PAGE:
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Photocatalytic reduction of carbon dioxide in presence of mesoporous TiO2 photocatalysts

Reli Martin,1 Nadrah Peter,2 Filip Edelmannová Miroslava,1 Ricka Rudolf,1 Sever Škapin Andrijana,2, 3 Lavrenčič Štangar Urška,4 Kočí Kamila1*


1VŠB-TUO, CEET, Institute of Environmental Technology, 17. listopadu 2172/15, 708 00, Ostrava-Poruba, Czech Republic

2Slovenian National Building and Civil Engineering Institute, Ljubljana, Slovenia.

3Faculty of Polymer Technology - FTPO, Ozare 19, 2380 Slovenj Gradec, Slovenia

4University of Ljubljana, Faculty of Chemistry and Chemical Technology, Večna pot 113, 1000 Ljubljana, Slovenia.



In this study, we systematically explored the influence of different synthesis procedures (template-free and template-based routes using two copolymers of poly(ethylene oxide) and poly(propylene oxide)) on the carbon dioxide photocatalytic reduction activity of mesoporous TiO2. Our primary focus was to identify key factors affecting the photocatalyst's efficiency and selectivity. To establish meaningful comparison, we also evaluated the commercial photocatalyst P25 alongside the newly synthesized TiO2 photocatalysts. Among the investigated materials, the pure anatase form of TiO2, designated as TiO2-P123, exhibited the highest photoreduction efficiency and selectivity for carbon dioxide photocatalytic reduction. In contrast, the photocatalysts TiO2-EG, TiO2-F127, and P25, which consisted of a combination of rutile and anatase, demonstrated decreased photoactivity due to two factors. Firstly, the formation of a type II heterojunction between anatase and rutile resulted in reduced reducing power. Secondly, rutile's higher affinity for oxygen adsorption on its surface led to subsequent reduction to superoxide ions, further diminishing the photoactivity of these multiphase photocatalysts.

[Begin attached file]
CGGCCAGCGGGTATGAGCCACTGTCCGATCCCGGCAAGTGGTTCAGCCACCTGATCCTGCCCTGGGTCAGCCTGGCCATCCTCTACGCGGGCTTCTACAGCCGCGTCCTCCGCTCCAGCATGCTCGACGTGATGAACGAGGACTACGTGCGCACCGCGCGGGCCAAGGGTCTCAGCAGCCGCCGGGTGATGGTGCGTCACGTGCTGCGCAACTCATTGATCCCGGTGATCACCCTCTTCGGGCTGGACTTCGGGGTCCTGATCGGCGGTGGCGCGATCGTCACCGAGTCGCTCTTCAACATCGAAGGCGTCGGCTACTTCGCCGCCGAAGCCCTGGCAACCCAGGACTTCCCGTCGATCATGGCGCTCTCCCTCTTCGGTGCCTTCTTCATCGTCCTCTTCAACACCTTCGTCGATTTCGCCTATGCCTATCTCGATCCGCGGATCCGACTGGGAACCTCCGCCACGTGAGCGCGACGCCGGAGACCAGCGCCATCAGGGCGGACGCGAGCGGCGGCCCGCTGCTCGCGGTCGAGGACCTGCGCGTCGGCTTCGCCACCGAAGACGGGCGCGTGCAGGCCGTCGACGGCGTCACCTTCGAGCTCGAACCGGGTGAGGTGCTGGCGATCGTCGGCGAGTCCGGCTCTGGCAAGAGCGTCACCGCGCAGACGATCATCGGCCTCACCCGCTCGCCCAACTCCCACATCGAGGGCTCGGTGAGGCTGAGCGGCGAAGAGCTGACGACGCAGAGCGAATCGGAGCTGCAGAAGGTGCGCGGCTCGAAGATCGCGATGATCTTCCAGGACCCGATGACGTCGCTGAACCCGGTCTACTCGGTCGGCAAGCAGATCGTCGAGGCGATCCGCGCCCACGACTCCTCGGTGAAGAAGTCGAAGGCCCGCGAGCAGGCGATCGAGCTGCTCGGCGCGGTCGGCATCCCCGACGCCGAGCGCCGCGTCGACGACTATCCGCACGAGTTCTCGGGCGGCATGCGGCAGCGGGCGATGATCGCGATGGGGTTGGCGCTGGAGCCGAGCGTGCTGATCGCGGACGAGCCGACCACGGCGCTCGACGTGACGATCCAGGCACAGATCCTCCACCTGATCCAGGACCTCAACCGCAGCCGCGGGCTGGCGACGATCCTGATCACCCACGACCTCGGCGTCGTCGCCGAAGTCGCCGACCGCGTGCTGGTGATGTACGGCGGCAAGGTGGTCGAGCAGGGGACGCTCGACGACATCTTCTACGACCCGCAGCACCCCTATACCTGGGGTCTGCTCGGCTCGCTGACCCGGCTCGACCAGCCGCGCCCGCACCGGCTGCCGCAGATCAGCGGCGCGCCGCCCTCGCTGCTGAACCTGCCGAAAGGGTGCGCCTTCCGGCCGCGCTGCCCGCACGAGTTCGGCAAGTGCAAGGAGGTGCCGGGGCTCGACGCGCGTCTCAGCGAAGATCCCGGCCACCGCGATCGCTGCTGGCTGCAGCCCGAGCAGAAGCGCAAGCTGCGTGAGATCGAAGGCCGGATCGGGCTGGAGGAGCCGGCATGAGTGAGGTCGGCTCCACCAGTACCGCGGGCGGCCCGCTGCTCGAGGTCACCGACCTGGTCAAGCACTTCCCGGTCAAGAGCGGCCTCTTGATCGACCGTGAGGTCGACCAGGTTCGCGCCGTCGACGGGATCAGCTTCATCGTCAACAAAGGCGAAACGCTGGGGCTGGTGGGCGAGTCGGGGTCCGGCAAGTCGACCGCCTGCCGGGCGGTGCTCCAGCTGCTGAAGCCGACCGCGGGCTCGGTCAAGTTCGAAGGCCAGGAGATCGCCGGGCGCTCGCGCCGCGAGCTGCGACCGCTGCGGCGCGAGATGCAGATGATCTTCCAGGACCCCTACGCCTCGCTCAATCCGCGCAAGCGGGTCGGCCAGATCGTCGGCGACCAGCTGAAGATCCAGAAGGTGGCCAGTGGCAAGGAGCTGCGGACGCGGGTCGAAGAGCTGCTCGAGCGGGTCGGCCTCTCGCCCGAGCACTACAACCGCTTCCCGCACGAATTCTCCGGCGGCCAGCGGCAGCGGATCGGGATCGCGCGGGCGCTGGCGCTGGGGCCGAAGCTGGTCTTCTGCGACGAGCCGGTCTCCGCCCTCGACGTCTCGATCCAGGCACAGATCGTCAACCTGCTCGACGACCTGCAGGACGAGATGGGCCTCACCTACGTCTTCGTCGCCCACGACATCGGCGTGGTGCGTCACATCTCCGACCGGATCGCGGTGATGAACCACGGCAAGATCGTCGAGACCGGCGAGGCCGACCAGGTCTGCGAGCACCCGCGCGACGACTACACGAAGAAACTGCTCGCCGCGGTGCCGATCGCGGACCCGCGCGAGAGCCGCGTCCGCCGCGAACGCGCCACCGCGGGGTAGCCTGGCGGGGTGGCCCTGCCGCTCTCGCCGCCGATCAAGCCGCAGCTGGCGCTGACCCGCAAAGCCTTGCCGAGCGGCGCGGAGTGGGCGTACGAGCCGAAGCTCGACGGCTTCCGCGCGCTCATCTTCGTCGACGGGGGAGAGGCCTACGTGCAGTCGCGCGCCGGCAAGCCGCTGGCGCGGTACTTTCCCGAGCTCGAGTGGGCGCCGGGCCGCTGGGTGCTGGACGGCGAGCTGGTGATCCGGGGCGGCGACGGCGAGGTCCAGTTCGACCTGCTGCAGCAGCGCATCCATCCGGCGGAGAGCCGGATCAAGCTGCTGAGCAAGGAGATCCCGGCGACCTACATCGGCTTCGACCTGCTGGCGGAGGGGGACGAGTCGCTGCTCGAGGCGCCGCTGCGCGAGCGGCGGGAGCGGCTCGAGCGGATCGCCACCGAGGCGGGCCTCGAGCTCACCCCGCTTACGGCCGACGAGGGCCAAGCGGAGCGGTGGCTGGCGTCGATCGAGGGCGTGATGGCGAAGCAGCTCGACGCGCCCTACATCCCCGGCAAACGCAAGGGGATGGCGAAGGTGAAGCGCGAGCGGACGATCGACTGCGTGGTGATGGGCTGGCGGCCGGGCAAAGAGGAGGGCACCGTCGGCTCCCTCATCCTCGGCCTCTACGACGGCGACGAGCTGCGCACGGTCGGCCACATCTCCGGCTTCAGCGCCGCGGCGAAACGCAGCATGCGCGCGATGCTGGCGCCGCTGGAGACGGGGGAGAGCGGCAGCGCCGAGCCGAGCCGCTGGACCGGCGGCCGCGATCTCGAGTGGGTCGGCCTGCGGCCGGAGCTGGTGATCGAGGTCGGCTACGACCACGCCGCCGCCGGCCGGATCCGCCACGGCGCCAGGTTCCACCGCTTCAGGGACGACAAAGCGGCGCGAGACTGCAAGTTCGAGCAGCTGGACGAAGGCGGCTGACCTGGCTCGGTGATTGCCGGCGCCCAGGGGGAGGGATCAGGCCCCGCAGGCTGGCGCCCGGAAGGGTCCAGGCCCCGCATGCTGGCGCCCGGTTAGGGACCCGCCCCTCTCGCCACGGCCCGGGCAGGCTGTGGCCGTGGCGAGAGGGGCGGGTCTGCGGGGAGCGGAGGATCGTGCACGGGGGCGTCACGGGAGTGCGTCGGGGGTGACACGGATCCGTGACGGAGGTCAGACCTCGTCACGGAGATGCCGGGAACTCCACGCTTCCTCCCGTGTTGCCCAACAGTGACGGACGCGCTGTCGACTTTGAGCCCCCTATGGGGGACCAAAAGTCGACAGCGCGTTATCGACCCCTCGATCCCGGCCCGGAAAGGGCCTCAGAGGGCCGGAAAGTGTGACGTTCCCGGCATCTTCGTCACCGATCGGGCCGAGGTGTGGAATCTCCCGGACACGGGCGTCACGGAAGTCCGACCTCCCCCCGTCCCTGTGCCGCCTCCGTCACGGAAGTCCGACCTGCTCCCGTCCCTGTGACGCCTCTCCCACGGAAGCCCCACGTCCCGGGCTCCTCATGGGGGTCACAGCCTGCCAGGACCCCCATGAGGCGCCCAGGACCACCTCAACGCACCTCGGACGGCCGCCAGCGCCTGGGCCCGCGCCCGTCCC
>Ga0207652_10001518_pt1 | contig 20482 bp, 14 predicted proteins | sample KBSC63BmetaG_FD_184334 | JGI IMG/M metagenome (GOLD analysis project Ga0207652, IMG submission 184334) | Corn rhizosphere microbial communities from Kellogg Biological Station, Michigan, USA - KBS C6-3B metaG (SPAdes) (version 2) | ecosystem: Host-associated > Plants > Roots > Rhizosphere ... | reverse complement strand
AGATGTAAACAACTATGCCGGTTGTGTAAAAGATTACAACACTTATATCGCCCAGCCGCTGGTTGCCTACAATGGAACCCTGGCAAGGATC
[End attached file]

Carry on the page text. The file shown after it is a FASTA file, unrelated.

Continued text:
Moreover, we found that the chemicals used for the photocatalyst preparation significantly impacted the specific surface area. As expected, the most active photocatalyst, TiO2-P123, exhibited the highest specific surface area among the tested photocatalysts. Higher specific surface areas provided more reactive sites, thereby improving light absorption efficiency and extending the lifetime of photogenerated electron-hole pairs, resulting in enhanced photocatalytic activity. Apparent quantum yields were also calculated confirming our claims.



The work was supported by Large Research Infrastructure ENREGAT (project No.LM2023056), GA CR 21-24268K. The authors also thank the financial support provided by the Slovenian Research Agency (Grant Nos. N2-0188, P2-0273 and P1-0134).